Throw a stone into a room full of law professors, and it is virtually impossible to hit someone who will defend perpetual trusts. Yet since 1995, eighteen states have repealed their rules against perpetuities, and there are now twenty-one states that permit trusts to last forever. Many academics have responded with a virtual pile-on, calling the repeals a "race to the bottom" at best and "loony" at worst. Lawrence Waggoner, Professor Emeritus at the University of Michigan School of Law and Reporter for the Restatement (Third) of Property: Wills and Other Donative Transfers, has made another contribution to the scrum. Professor Waggoner does not just dislike perpetual trusts. They are, in his description, "folly."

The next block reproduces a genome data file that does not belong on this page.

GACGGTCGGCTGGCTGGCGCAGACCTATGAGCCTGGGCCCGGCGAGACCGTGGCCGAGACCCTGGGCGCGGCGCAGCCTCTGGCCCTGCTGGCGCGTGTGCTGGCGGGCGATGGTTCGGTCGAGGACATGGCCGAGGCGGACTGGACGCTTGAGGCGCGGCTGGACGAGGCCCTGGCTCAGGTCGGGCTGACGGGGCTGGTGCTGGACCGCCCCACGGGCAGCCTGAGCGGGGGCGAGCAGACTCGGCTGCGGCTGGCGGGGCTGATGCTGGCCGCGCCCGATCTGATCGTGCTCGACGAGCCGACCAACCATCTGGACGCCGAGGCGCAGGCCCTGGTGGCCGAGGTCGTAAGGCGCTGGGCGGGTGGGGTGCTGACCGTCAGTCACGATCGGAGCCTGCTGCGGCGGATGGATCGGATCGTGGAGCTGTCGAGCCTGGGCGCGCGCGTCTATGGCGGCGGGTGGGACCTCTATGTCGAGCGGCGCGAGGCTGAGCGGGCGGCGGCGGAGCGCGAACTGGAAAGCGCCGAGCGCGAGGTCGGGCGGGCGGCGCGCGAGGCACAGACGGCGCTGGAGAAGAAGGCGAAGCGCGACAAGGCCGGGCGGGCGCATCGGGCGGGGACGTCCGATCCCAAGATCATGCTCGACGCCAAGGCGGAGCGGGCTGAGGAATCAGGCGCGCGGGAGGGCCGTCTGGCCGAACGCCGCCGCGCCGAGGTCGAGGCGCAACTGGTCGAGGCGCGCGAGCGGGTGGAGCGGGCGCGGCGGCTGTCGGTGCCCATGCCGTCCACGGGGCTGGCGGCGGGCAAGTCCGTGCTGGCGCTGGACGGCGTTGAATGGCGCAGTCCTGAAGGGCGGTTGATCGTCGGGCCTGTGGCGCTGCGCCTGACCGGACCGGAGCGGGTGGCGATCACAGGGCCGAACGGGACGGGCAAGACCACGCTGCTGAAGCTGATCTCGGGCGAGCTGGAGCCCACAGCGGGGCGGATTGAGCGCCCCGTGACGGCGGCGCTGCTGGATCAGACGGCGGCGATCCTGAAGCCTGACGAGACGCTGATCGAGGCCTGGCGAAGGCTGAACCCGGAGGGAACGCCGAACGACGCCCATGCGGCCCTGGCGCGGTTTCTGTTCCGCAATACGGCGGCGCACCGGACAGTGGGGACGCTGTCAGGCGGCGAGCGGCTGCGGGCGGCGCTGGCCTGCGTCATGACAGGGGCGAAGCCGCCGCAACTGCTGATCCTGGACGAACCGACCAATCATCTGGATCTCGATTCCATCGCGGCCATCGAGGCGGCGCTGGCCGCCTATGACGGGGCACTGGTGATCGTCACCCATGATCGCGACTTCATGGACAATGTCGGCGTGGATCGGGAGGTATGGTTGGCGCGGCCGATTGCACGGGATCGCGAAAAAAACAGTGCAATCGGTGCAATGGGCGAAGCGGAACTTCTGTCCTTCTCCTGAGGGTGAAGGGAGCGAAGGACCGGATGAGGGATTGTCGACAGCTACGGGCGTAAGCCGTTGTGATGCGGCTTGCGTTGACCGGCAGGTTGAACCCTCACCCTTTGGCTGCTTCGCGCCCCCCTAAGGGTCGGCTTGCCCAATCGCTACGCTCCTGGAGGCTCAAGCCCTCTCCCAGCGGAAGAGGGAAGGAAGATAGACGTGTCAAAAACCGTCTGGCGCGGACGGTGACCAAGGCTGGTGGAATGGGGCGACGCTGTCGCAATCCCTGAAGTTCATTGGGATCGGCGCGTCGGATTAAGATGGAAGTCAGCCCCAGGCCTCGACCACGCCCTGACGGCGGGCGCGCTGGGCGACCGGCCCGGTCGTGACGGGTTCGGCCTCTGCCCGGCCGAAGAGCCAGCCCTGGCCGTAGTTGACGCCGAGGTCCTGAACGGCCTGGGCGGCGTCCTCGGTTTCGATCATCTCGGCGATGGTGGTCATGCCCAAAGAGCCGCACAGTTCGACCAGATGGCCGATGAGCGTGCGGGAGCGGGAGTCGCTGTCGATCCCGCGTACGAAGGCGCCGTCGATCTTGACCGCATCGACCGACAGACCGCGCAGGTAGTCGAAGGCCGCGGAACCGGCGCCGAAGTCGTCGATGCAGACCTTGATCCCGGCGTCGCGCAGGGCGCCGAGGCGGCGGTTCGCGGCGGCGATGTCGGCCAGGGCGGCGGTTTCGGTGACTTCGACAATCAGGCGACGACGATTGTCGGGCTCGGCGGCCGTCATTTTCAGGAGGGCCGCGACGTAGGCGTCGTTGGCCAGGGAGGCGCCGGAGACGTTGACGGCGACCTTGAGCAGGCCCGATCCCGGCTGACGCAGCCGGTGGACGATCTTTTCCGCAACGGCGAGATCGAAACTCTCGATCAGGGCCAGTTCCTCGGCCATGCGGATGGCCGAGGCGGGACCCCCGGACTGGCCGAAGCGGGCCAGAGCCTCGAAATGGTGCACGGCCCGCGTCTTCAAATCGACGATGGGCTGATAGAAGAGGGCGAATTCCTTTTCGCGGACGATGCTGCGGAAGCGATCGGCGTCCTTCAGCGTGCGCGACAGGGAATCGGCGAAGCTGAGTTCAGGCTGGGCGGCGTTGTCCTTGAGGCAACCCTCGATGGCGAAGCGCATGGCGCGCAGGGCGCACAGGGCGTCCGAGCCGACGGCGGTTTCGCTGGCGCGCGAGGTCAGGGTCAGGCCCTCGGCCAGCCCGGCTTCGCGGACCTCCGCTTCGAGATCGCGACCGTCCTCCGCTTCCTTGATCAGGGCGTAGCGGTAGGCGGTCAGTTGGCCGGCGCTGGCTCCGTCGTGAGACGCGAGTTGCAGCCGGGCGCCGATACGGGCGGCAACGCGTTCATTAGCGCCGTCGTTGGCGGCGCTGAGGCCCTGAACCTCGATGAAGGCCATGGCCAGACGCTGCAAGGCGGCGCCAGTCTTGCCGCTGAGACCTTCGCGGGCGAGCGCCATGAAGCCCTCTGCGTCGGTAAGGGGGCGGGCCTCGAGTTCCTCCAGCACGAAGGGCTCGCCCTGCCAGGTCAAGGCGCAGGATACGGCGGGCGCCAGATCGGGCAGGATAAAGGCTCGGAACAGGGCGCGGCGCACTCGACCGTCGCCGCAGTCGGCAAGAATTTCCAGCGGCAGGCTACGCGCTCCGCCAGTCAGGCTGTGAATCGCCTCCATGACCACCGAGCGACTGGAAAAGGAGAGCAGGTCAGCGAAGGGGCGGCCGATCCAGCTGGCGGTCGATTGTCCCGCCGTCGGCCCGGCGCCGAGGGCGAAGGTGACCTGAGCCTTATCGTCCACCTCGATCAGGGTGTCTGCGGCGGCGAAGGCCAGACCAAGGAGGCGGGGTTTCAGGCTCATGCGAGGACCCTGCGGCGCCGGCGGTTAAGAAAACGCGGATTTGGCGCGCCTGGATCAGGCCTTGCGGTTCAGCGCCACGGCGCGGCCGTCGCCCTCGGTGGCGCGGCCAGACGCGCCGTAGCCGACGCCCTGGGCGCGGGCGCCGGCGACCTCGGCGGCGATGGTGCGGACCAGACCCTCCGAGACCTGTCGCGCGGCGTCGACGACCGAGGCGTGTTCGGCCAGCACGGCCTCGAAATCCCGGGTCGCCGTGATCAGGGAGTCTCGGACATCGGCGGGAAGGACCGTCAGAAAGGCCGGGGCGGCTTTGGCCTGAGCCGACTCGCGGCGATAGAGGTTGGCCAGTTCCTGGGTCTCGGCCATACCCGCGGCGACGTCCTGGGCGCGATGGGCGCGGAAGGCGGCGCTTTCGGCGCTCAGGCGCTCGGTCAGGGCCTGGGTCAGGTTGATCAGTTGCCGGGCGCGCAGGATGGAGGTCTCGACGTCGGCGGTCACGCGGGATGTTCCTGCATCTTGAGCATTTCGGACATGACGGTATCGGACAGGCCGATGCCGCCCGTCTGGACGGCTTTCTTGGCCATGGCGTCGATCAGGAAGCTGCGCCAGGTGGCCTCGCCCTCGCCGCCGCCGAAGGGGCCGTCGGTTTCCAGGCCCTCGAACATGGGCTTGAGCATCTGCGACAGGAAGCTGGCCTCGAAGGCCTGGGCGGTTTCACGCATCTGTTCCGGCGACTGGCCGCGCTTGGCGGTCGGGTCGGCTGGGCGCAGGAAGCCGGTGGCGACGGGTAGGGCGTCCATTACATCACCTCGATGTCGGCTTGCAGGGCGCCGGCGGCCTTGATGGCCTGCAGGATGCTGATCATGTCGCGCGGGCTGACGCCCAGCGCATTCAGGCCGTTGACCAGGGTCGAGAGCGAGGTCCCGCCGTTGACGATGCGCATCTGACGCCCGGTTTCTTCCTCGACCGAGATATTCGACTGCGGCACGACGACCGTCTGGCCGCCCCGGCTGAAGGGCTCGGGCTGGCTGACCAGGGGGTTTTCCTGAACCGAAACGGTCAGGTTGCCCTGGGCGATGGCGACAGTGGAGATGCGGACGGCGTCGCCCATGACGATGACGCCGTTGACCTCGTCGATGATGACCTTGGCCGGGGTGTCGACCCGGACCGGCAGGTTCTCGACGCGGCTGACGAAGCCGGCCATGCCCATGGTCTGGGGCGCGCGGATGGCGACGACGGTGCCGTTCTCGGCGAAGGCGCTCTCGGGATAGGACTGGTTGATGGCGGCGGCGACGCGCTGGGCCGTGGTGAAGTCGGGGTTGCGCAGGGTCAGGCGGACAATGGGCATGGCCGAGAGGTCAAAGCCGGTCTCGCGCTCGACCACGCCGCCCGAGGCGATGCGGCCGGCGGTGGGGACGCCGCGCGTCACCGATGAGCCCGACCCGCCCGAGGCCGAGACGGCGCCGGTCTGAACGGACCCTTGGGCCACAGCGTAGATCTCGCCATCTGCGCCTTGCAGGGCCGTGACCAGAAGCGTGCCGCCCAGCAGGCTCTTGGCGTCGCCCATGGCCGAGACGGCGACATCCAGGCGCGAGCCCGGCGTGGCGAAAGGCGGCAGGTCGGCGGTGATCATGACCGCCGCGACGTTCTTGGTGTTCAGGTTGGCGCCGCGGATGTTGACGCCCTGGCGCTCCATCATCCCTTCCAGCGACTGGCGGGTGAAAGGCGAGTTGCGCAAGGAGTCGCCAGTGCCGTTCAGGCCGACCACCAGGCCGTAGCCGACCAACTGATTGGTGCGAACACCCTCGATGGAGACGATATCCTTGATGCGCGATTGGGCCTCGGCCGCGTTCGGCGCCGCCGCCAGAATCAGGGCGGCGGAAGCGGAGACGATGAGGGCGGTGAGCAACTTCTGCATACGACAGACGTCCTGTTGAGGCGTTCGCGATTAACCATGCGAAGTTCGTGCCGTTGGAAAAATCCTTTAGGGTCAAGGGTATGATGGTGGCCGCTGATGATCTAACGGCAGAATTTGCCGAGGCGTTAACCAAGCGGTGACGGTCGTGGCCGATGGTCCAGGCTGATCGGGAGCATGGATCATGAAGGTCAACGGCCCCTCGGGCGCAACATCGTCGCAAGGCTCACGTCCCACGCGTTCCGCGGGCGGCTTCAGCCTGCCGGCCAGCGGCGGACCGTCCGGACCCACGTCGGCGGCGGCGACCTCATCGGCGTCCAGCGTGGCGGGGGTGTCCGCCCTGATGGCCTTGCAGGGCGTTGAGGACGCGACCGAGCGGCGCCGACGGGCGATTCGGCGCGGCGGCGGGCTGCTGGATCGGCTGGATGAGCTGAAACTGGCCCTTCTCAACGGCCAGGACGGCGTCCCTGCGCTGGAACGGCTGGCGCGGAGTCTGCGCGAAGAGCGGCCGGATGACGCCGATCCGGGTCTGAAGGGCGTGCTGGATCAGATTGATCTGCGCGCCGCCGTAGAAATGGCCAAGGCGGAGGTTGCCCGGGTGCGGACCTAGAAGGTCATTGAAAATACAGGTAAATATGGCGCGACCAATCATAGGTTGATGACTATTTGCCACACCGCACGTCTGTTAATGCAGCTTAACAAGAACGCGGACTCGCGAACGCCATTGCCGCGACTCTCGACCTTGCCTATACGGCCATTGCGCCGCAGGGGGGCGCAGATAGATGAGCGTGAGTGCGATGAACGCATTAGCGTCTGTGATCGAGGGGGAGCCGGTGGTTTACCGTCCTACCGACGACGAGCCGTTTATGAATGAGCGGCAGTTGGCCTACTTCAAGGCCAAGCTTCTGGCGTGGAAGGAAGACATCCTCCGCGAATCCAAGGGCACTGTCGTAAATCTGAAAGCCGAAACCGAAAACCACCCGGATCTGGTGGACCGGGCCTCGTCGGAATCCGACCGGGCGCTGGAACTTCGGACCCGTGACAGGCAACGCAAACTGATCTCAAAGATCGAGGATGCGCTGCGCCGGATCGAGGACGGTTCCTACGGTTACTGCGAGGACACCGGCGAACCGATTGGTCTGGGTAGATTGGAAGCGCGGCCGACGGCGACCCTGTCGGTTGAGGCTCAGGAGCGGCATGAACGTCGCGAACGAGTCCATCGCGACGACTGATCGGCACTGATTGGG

Professor Waggoner nominally aims his critique at wealthy individuals who desire perpetual trusts and the lawmakers who enable them by passing favorable legislation. He lodges five specific objections: (1) after a certain period of time, the beneficiaries of perpetual trusts will be insufficiently related to the trust creator; (2) after a certain period of time, there will be too many beneficiaries of a perpetual trust; (3) perpetual trusts will be expensive to manage; (4) outdated trust instruments will hamper management of perpetual trusts; and (5) trustee turnover will negatively impact perpetual trusts. This Essay considers each of his objections in turn, and concludes that Professor Waggoner's concerns are misplaced and exaggerated. Perpetual trusts raise important policy concerns, to be sure, but "folly" is in the eye of the beholder. The legal system does not yet have enough experience with perpetual trusts to understand their full implications. A more prudent approach would be to embrace a variation on the long-standing approach to perpetuities problems: let's wait and see.